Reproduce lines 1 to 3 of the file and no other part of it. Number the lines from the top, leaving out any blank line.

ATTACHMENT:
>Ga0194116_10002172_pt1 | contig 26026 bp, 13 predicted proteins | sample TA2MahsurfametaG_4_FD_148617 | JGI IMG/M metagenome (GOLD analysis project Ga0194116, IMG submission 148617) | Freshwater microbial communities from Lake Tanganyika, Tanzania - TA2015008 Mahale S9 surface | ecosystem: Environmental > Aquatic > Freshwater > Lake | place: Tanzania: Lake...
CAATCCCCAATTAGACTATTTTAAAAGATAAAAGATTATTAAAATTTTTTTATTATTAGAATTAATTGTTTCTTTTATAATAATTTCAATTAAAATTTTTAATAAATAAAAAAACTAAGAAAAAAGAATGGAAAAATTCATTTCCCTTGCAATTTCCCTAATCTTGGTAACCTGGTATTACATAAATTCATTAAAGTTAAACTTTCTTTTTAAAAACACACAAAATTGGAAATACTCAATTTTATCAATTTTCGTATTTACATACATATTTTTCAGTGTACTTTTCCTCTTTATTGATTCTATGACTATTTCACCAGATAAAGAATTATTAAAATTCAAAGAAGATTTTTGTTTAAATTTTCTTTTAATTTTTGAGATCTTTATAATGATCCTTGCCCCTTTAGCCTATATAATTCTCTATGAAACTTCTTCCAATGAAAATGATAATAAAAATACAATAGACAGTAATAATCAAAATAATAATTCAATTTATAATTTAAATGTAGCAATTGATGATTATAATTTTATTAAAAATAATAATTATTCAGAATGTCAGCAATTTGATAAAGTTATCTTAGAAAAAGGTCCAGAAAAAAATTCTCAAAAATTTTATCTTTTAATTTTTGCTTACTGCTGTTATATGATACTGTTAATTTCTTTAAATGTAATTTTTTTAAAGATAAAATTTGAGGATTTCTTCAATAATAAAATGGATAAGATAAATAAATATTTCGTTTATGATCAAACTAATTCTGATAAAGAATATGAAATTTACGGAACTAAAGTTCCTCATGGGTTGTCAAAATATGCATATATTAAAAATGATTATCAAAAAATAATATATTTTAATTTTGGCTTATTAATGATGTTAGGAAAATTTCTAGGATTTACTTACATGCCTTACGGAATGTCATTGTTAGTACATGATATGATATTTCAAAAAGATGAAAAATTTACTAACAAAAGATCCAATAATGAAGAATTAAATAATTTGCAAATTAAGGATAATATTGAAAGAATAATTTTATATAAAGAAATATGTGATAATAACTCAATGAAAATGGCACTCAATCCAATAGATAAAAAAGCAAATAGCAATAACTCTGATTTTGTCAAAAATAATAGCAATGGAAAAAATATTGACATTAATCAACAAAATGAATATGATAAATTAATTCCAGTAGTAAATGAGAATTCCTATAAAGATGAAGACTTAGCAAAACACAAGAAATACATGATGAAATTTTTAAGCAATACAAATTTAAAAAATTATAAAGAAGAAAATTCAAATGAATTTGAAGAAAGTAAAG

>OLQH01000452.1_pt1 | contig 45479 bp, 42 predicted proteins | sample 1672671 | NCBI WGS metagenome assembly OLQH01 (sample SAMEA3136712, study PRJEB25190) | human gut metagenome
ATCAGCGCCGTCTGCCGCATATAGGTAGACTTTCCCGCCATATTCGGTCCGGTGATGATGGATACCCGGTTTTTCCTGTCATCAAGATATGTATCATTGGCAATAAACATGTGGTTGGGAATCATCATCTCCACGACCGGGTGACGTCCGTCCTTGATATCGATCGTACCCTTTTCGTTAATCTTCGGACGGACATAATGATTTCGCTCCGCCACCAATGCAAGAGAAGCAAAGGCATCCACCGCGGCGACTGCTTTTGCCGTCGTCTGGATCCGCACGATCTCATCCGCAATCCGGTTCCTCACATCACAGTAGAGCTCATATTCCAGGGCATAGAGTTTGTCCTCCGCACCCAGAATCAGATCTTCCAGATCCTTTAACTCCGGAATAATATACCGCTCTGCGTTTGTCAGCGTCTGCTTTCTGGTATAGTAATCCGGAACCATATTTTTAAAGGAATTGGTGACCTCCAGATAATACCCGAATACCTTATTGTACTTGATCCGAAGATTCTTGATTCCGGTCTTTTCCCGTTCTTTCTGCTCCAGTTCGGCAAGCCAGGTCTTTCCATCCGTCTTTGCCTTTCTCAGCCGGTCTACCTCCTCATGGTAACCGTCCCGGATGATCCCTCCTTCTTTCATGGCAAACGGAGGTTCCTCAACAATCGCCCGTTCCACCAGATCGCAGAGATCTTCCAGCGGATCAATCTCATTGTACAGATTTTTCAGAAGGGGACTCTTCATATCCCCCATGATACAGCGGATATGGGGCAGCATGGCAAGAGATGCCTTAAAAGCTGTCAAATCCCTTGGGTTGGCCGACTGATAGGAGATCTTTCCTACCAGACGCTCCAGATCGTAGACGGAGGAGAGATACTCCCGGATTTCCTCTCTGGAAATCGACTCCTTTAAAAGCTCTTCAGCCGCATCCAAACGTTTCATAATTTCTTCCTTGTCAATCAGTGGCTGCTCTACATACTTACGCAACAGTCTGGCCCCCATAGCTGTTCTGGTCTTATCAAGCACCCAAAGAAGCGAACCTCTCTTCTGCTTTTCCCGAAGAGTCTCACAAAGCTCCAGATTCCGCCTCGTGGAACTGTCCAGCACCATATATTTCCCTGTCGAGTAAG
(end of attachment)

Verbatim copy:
>Ga0194116_10002172_pt1 | contig 26026 bp, 13 predicted proteins | sample TA2MahsurfametaG_4_FD_148617 | JGI IMG/M metagenome (GOLD analysis project Ga0194116, IMG submission 148617) | Freshwater microbial communities from Lake Tanganyika, Tanzania - TA2015008 Mahale S9 surface | ecosystem: Environmental > Aquatic > Freshwater > Lake | place: Tanzania: Lake...
CAATCCCCAATTAGACTATTTTAAAAGATAAAAGATTATTAAAATTTTTTTATTATTAGAATTAATTGTTTCTTTTATAATAATTTCAATTAAAATTTTTAATAAATAAAAAAACTAAGAAAAAAGAATGGAAAAATTCATTTCCCTTGCAATTTCCCTAATCTTGGTAACCTGGTATTACATAAATTCATTAAAGTTAAACTTTCTTTTTAAAAACACACAAAATTGGAAATACTCAATTTTATCAATTTTCGTATTTACATACATATTTTTCAGTGTACTTTTCCTCTTTATTGATTCTATGACTATTTCACCAGATAAAGAATTATTAAAATTCAAAGAAGATTTTTGTTTAAATTTTCTTTTAATTTTTGAGATCTTTATAATGATCCTTGCCCCTTTAGCCTATATAATTCTCTATGAAACTTCTTCCAATGAAAATGATAATAAAAATACAATAGACAGTAATAATCAAAATAATAATTCAATTTATAATTTAAATGTAGCAATTGATGATTATAATTTTATTAAAAATAATAATTATTCAGAATGTCAGCAATTTGATAAAGTTATCTTAGAAAAAGGTCCAGAAAAAAATTCTCAAAAATTTTATCTTTTAATTTTTGCTTACTGCTGTTATATGATACTGTTAATTTCTTTAAATGTAATTTTTTTAAAGATAAAATTTGAGGATTTCTTCAATAATAAAATGGATAAGATAAATAAATATTTCGTTTATGATCAAACTAATTCTGATAAAGAATATGAAATTTACGGAACTAAAGTTCCTCATGGGTTGTCAAAATATGCATATATTAAAAATGATTATCAAAAAATAATATATTTTAATTTTGGCTTATTAATGATGTTAGGAAAATTTCTAGGATTTACTTACATGCCTTACGGAATGTCATTGTTAGTACATGATATGATATTTCAAAAAGATGAAAAATTTACTAACAAAAGATCCAATAATGAAGAATTAAATAATTTGCAAATTAAGGATAATATTGAAAGAATAATTTTATATAAAGAAATATGTGATAATAACTCAATGAAAATGGCACTCAATCCAATAGATAAAAAAGCAAATAGCAATAACTCTGATTTTGTCAAAAATAATAGCAATGGAAAAAATATTGACATTAATCAACAAAATGAATATGATAAATTAATTCCAGTAGTAAATGAGAATTCCTATAAAGATGAAGACTTAGCAAAACACAAGAAATACATGATGAAATTTTTAAGCAATACAAATTTAAAAAATTATAAAGAAGAAAATTCAAATGAATTTGAAGAAAGTAAAG

>OLQH01000452.1_pt1 | contig 45479 bp, 42 predicted proteins | sample 1672671 | NCBI WGS metagenome assembly OLQH01 (sample SAMEA3136712, study PRJEB25190) | human gut metagenome